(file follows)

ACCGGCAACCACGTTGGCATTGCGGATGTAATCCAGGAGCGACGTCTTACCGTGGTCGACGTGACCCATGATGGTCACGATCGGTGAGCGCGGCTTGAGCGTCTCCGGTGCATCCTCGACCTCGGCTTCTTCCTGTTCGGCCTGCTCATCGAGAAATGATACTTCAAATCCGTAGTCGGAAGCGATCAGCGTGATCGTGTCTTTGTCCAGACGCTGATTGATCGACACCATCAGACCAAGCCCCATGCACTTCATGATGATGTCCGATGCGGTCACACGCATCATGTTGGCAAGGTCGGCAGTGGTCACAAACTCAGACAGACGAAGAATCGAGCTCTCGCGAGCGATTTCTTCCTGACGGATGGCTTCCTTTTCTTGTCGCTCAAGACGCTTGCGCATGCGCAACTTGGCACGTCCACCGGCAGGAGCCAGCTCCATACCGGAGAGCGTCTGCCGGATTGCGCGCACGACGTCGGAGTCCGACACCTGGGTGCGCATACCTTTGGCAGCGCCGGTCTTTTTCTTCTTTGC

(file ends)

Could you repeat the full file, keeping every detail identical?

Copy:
ACCGGCAACCACGTTGGCATTGCGGATGTAATCCAGGAGCGACGTCTTACCGTGGTCGACGTGACCCATGATGGTCACGATCGGTGAGCGCGGCTTGAGCGTCTCCGGTGCATCCTCGACCTCGGCTTCTTCCTGTTCGGCCTGCTCATCGAGAAATGATACTTCAAATCCGTAGTCGGAAGCGATCAGCGTGATCGTGTCTTTGTCCAGACGCTGATTGATCGACACCATCAGACCAAGCCCCATGCACTTCATGATGATGTCCGATGCGGTCACACGCATCATGTTGGCAAGGTCGGCAGTGGTCACAAACTCAGACAGACGAAGAATCGAGCTCTCGCGAGCGATTTCTTCCTGACGGATGGCTTCCTTTTCTTGTCGCTCAAGACGCTTGCGCATGCGCAACTTGGCACGTCCACCGGCAGGAGCCAGCTCCATACCGGAGAGCGTCTGCCGGATTGCGCGCACGACGTCGGAGTCCGACACCTGGGTGCGCATACCTTTGGCAGCGCCGGTCTTTTTCTTCTTTGC